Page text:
Court Rules in Wiretap Case

The 6-3 high court decision stemmed from a case against Frederick Vopper, a Pennsylvania radio host who, during a protracted teachers union strike in 1993, broadcast a taped cellular phone conversation between a union negotiator and the union’s president.

According to the court’s majority opinion, written by Justice John Paul Stevens, First Amendment free speech protection overpowers wiretapping laws in this case.

“A stranger’s illegal conduct does not suffice to remove the First Amendment shield from speech about a matter of public concern,” Stevens wrote.

During the taped conversation, teachers’ union negotiator Gloria Bartnicki complained to union president Anthony Kane Jr. about the Wyoming, Pa. school board’s reluctance to approve a proposal for a 3 percent teacher pay raise.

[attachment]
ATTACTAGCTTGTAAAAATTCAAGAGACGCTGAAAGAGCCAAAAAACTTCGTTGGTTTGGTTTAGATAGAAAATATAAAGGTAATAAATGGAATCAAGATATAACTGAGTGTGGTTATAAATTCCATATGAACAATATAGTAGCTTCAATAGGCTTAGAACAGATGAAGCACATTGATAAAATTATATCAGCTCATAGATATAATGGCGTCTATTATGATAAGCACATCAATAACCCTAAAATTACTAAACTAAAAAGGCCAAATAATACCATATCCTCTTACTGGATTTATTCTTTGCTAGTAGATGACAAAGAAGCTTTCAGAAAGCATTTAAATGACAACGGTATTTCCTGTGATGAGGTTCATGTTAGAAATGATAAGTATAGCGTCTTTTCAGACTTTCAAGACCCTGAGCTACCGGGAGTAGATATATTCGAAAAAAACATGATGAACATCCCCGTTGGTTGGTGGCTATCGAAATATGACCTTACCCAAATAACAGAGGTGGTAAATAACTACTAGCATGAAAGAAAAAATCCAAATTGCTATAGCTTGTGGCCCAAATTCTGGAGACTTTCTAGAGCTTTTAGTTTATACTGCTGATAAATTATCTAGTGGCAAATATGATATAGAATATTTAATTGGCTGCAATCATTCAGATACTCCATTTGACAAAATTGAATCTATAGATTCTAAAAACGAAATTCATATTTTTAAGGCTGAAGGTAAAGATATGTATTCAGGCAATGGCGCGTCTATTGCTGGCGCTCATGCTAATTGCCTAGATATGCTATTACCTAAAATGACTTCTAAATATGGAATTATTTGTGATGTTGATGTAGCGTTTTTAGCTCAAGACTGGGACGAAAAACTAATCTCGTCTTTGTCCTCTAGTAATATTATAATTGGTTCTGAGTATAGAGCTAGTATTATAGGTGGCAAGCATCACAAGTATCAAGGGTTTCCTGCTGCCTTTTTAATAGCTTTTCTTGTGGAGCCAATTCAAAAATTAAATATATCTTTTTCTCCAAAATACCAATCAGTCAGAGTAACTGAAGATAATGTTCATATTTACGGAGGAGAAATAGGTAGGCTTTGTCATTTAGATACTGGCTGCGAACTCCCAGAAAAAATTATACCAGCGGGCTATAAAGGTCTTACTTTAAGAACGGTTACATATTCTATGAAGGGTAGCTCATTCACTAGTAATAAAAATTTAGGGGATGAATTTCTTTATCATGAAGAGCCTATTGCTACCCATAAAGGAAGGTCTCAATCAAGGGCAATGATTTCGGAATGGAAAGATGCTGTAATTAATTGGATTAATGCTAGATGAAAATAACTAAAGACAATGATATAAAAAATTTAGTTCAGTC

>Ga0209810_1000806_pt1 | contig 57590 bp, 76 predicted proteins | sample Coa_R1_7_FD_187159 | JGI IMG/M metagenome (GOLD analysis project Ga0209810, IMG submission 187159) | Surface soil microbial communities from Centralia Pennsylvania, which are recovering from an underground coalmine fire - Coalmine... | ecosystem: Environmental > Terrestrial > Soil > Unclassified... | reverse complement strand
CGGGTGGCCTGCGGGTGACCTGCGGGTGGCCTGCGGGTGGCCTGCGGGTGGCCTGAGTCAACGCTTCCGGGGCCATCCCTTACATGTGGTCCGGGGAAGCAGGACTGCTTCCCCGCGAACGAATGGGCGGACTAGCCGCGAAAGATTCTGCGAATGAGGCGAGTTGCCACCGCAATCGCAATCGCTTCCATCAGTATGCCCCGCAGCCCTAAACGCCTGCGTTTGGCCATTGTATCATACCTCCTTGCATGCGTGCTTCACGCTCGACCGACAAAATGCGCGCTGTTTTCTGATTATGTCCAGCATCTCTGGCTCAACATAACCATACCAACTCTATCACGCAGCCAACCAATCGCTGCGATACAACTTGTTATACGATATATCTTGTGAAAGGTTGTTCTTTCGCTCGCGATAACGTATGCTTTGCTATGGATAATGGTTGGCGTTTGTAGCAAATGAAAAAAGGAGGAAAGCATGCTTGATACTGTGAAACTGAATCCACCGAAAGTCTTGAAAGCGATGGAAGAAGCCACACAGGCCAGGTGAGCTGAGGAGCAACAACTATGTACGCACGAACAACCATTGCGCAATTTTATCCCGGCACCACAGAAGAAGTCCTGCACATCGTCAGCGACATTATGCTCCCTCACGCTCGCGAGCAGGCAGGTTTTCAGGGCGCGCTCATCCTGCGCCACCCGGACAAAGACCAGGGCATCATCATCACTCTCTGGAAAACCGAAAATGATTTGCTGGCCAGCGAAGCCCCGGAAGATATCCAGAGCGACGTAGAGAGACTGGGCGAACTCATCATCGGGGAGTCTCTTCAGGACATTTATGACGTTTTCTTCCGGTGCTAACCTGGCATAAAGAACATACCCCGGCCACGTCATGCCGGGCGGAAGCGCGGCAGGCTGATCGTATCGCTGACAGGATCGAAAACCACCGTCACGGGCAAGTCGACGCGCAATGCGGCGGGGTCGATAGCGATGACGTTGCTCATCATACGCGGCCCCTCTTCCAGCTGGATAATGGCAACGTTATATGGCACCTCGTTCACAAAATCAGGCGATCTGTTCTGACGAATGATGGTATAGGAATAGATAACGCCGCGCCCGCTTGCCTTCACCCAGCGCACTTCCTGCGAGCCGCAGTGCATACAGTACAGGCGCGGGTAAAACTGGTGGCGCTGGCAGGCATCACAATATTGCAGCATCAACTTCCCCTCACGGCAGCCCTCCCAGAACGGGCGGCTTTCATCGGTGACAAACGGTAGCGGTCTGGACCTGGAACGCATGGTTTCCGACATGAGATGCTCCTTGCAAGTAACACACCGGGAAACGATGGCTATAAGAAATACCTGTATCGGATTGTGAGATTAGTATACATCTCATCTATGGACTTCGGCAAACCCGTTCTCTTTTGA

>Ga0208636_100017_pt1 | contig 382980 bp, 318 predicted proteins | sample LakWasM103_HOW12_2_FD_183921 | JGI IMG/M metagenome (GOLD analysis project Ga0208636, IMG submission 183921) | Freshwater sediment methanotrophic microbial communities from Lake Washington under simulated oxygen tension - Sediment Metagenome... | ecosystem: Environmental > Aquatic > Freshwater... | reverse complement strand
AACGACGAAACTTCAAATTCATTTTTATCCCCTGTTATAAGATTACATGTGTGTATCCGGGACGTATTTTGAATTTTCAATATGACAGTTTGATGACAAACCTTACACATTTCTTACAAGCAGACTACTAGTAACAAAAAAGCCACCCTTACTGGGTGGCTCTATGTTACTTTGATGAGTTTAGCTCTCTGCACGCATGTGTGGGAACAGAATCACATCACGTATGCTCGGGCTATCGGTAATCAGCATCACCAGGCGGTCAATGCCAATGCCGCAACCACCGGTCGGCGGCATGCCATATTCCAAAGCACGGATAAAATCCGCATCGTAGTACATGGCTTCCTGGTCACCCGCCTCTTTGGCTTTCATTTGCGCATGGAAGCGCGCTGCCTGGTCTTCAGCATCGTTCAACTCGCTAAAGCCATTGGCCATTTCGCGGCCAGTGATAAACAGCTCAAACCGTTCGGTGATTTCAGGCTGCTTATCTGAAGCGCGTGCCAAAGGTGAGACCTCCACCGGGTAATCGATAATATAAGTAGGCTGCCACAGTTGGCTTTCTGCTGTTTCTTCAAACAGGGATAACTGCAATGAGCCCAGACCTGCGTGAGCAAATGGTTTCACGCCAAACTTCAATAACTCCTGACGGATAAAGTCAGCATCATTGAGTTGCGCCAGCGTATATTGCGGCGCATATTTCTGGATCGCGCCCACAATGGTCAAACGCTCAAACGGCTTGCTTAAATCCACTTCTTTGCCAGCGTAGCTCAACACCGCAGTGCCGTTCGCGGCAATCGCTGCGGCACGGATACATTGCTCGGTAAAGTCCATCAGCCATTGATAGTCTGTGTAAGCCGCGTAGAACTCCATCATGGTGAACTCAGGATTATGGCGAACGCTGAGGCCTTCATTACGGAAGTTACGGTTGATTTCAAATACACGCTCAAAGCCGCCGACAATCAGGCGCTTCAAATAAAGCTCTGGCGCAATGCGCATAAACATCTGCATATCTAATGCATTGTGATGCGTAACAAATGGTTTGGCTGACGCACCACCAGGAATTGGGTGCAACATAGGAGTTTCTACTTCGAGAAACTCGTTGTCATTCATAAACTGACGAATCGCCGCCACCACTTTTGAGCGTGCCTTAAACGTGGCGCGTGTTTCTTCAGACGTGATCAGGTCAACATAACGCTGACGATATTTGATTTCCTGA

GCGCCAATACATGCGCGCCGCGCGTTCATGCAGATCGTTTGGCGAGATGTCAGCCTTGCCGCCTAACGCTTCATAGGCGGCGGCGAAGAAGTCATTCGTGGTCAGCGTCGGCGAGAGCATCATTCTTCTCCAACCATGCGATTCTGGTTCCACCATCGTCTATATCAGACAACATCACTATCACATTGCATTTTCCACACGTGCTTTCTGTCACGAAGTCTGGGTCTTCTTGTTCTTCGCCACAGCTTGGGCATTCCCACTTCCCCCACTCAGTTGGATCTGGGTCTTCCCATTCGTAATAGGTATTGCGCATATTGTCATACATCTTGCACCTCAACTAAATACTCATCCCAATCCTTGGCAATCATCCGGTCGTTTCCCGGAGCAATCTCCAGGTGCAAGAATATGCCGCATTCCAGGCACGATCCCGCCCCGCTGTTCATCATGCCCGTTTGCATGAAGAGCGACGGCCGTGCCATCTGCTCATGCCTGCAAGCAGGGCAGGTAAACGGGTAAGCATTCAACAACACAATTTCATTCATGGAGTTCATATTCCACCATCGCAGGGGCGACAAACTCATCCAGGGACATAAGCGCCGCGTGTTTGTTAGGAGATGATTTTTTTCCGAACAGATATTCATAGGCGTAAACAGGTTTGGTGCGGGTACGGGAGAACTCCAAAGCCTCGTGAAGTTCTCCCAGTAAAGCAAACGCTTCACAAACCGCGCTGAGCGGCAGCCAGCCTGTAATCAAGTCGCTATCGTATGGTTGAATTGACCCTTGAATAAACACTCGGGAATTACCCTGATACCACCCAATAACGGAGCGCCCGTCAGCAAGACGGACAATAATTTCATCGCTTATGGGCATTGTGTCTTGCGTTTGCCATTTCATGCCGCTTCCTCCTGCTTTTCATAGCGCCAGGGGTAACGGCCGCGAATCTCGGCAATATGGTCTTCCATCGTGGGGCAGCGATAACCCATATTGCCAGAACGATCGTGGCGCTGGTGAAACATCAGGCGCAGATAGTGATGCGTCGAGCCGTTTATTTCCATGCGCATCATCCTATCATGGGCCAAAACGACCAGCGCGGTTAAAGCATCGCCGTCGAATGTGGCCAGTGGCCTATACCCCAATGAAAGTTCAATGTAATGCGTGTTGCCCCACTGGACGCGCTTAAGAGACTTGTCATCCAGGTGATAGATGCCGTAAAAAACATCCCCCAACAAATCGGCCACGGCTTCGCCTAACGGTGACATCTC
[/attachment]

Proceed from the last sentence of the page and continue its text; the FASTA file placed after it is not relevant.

“If they’re not going to move for 3 percent, we’re gonna have to go to their homes … to blow off their front porches,” Kane said during the call. “We’ll have to do some work on some of those guys.”

Bartnicki and Kane sued after Vopper began repeatedly broadcasting the conversation on his radio program.

Vopper received the tape from Jack Yocum, the leader of a group opposed to the union’s wage proposals, who was also named in the suit. No one has come forward to take responsibility for making the tape.

Today’s decision upholds a lower court ruling in Vopper’s favor.

Chief Justice William Rehnquist, and Justices Antonin Scalia and Clarence Thomas cast the dissenting votes.

Penning the dissenting opinion, Rehnquist said the ruling now means federal law and the laws in 40 states violate the First Amendment when an illegally recorded conversation involves a matter of public concern.